David Hollinger, a plant physiologist with the U.S. Forest Service's Northern Research Station, co-authored the article with principal investigator Xuhui Lee, a professor of meteorology at the Yale School of Forestry & Environmental Studies, and a research team that included 21 scientists from universities and research organizations in the United States, Canada, and Germany. The study was supported, in part, by grants from the U.S. Department of Energy and the Yale Climate and Energy Institute.
"Forests are complicated ecosystems with subtle climate system effects," Hollinger said. "This study underscores the need to retune climate models to reflect that complexity so we can get a better picture of the role forests play in the landscape."
Results are based on comparisons of air temperature recorded at meteorological towers located in forested areas in the United States and Canada and, as a proxy for cleared land, nearby surface weather stations operated by the National Weather Service and Environment Canada. In a review of data from Florida to Manitoba, researchers found forested land to be warmer than nearby open land north of 45 degrees latitude and cooler south of 35 degree latitude. Between 35 and 45 degrees latitude, forested and open land had similar temperatures.
North of 45 degrees, approximately the northern border of Vermont, temperatures recorded in forest interiors were warmer than temperatures recorded in open areas. This is largely because year-round night time temperatures in forests remain higher than open areas due to the mixing down of warm air aloft in forests. In addition, snow-covered open areas reflect sunlight while dark forests absorb sunlight and its warmth.
South of 45 degrees, maximum daytime temperatures in forested lands were lower than over nearby open land, but forest nighttime minimum temperatures were still higher. South of 35 degrees, approximately the southern border of Tennessee, the overall effect was reversed, with forests cooler than open land.
Forests represent one of the most extensive land use types, covering approximately 30 percent of the terrestrial surface. "This study makes it clear that at least in southern latitudes, there are important climatic benefits for maintaining or increasing forest cover," Hollinger said.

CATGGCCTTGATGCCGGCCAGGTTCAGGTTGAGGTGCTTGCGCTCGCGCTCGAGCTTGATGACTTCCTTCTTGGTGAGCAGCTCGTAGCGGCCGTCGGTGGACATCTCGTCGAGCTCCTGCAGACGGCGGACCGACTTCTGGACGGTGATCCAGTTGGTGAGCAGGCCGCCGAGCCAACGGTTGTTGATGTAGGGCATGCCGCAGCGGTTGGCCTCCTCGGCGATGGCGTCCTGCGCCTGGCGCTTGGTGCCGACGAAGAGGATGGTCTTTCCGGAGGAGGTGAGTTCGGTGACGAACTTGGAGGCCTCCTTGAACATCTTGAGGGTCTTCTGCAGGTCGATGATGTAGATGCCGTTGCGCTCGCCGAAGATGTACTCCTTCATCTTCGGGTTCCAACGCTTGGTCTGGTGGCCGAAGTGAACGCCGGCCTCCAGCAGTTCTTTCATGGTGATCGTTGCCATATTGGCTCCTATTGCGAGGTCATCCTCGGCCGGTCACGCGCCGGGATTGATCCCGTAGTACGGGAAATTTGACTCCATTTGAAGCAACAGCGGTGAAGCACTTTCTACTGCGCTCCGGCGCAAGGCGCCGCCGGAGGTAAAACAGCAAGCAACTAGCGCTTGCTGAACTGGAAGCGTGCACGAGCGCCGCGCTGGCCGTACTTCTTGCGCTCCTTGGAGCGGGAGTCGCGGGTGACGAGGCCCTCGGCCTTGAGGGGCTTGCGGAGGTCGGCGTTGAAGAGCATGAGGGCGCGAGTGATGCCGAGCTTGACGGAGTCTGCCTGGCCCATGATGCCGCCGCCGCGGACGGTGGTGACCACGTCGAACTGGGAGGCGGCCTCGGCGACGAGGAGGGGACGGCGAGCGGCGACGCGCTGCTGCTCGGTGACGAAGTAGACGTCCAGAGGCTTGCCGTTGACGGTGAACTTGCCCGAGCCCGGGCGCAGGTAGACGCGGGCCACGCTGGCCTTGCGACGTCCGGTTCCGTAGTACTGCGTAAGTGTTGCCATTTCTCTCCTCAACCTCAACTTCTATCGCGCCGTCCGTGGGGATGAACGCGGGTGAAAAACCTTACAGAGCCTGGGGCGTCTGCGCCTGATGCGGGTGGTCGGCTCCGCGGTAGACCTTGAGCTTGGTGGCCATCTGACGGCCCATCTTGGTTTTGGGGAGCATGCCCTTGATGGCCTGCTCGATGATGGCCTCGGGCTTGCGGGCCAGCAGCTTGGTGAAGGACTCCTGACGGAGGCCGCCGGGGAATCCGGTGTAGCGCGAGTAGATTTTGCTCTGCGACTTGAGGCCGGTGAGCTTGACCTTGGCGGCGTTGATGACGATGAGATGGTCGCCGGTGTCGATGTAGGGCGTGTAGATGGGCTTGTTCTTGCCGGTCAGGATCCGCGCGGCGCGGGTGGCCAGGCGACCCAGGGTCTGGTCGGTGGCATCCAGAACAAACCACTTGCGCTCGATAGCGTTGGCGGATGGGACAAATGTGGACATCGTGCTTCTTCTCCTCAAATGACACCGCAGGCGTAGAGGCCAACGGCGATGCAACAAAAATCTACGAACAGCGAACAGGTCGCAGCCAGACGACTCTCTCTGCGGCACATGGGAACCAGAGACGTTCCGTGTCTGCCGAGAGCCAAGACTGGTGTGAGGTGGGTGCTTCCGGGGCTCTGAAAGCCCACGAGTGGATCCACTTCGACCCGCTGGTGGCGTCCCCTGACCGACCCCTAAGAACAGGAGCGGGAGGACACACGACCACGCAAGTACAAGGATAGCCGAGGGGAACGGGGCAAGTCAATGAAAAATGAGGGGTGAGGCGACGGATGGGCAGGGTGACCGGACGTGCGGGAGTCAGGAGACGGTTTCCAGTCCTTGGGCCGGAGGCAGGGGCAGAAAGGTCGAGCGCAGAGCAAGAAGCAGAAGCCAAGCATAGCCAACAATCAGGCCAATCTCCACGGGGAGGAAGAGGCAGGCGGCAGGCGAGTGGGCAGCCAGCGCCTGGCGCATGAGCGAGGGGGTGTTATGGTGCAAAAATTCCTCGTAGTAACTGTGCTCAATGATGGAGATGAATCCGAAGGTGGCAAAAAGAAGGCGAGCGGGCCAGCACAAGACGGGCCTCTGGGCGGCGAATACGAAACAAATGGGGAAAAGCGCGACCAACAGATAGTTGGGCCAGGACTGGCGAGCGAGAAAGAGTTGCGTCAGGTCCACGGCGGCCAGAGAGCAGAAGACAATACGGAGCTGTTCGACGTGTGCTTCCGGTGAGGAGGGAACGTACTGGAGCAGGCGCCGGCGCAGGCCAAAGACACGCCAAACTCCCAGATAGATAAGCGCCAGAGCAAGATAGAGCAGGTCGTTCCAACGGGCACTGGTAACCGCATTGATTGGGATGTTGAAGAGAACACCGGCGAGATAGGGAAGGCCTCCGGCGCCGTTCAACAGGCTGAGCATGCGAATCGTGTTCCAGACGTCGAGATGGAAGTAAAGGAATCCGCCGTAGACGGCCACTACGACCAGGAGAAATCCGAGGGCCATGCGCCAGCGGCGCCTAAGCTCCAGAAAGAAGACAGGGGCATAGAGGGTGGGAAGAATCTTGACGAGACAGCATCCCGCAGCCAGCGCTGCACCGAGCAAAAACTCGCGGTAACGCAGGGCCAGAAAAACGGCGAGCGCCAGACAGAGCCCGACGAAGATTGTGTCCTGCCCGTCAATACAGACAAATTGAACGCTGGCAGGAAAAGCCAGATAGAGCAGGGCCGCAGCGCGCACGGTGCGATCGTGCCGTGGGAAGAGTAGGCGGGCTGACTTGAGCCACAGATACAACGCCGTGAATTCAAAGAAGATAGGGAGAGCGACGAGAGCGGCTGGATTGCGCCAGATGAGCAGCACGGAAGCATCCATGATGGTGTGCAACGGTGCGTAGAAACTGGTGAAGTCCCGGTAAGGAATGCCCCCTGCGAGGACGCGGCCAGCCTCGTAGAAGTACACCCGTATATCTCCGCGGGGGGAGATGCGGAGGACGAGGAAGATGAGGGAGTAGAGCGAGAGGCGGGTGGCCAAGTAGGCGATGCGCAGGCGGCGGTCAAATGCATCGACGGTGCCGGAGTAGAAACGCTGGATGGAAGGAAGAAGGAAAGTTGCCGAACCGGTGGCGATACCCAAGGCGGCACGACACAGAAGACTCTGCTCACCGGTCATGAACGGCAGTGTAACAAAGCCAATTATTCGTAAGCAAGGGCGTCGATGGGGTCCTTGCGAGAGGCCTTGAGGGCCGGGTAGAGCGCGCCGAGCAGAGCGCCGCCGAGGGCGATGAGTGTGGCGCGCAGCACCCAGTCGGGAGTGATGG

The mission of the U.S. Forest Service is to sustain the health, diversity, and productivity of the nation's forests and grasslands to meet the needs of present and future generations. The agency manages 193 million acres of public land, provides assistance to state and private landowners, and maintains the largest forestry research organization in the world. The mission of the Forest Service's Northern Research Station is to improve people's lives and help sustain the natural resources in the Northeast and Midwest through leading-edge science and effective information delivery.
Jane Hodgins | EurekAlert!
Plasma-zapping process could yield trans fat-free soybean oil product
02.12.2016 | Purdue University
New findings about the deformed wing virus, a major factor in honey bee colony mortality
11.11.2016 | Veterinärmedizinische Universität Wien
Physicists of the University of Würzburg have made an astonishing discovery in a specific type of topological insulators. The effect is due to the structure of the materials used. The researchers have now published their work in the journal Science.
Topological insulators are currently the hot topic in physics according to the newspaper Neue Zürcher Zeitung. Only a few weeks ago, their importance was...
In recent years, lasers with ultrashort pulses (USP) down to the femtosecond range have become established on an industrial scale. They could advance some applications with the much-lauded “cold ablation” – if that meant they would then achieve more throughput. A new generation of process engineering that will address this issue in particular will be discussed at the “4th UKP Workshop – Ultrafast Laser Technology” in April 2017.
Even back in the 1990s, scientists were comparing materials processing with nanosecond, picosecond and femtosesecond pulses. The result was surprising:...
Have you ever wondered how you see the world? Vision is about photons of light, which are packets of energy, interacting with the atoms or molecules in what...
A multi-institutional research collaboration has created a novel approach for fabricating three-dimensional micro-optics through the shape-defined formation of porous silicon (PSi), with broad impacts in integrated optoelectronics, imaging, and photovoltaics.
Working with colleagues at Stanford and The Dow Chemical Company, researchers at the University of Illinois at Urbana-Champaign fabricated 3-D birefringent...
In experiments with magnetic atoms conducted at extremely low temperatures, scientists have demonstrated a unique phase of matter: The atoms form a new type of quantum liquid or quantum droplet state. These so called quantum droplets may preserve their form in absence of external confinement because of quantum effects. The joint team of experimental physicists from Innsbruck and theoretical physicists from Hannover report on their findings in the journal Physical Review X.
“Our Quantum droplets are in the gas phase but they still drop like a rock,” explains experimental physicist Francesca Ferlaino when talking about the...
16.11.2016 | Event News
01.11.2016 | Event News
14.10.2016 | Event News
09.12.2016 | Life Sciences
09.12.2016 | Ecology, The Environment and Conservation
09.12.2016 | Health and Medicine